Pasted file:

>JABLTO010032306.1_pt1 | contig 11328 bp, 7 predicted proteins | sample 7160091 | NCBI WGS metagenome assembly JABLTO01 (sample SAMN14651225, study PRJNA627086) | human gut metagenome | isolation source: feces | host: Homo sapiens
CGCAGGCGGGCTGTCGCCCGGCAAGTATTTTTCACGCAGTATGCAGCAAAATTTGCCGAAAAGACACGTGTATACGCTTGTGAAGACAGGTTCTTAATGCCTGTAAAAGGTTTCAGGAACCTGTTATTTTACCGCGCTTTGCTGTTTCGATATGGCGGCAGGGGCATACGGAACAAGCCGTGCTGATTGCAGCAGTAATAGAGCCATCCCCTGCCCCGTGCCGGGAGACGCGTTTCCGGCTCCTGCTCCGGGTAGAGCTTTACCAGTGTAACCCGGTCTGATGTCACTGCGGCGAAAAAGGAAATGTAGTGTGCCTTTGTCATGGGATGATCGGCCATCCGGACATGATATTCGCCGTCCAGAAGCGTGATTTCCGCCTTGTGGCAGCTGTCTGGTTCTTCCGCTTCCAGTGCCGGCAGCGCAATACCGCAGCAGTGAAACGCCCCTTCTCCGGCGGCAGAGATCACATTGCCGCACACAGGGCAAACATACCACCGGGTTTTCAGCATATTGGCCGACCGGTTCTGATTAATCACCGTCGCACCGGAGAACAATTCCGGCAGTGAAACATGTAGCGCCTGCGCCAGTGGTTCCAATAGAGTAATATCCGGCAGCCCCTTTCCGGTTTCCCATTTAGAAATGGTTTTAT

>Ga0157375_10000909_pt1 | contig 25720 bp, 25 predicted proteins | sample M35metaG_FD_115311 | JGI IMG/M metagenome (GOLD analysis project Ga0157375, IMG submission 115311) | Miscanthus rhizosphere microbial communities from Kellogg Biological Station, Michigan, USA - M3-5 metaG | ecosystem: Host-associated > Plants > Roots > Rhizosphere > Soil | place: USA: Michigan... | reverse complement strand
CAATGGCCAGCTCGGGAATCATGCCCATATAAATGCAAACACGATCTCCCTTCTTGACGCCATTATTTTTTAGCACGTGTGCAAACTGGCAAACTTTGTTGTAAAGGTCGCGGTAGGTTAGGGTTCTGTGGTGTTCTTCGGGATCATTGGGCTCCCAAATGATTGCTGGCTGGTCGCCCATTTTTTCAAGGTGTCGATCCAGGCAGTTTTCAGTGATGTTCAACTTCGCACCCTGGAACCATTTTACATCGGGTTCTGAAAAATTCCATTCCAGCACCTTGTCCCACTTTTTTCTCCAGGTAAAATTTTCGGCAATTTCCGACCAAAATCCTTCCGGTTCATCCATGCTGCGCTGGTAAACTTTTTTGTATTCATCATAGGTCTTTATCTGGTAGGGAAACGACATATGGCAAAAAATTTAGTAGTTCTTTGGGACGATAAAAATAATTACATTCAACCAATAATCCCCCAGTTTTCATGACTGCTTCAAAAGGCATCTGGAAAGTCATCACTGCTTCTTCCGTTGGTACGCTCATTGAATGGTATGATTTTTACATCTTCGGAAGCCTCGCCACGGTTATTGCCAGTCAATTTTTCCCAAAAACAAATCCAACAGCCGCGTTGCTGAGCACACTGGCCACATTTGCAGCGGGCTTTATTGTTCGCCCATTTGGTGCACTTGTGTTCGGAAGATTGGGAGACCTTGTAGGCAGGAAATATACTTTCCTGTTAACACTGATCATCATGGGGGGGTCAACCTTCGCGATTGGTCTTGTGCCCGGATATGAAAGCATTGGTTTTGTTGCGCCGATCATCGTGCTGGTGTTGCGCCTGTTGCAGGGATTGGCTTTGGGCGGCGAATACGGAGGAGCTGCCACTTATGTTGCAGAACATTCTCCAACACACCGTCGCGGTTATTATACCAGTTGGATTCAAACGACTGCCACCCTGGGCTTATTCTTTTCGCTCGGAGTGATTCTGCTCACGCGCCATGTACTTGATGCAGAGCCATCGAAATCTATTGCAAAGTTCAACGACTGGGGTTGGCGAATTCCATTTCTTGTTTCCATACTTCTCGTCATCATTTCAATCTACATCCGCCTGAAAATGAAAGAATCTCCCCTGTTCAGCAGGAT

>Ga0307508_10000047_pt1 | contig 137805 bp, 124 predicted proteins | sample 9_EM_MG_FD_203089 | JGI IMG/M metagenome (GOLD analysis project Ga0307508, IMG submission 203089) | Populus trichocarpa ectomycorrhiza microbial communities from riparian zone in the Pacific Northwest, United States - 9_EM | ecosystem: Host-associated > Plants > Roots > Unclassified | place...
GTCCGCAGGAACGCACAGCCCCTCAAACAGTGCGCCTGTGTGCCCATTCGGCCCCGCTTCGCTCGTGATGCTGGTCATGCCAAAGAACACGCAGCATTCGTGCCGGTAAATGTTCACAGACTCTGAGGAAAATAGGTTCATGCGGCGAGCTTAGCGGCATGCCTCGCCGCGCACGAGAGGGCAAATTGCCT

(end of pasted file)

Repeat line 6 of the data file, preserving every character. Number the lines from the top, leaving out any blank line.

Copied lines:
GTCCGCAGGAACGCACAGCCCCTCAAACAGTGCGCCTGTGTGCCCATTCGGCCCCGCTTCGCTCGTGATGCTGGTCATGCCAAAGAACACGCAGCATTCGTGCCGGTAAATGTTCACAGACTCTGAGGAAAATAGGTTCATGCGGCGAGCTTAGCGGCATGCCTCGCCGCGCACGAGAGGGCAAATTGCCT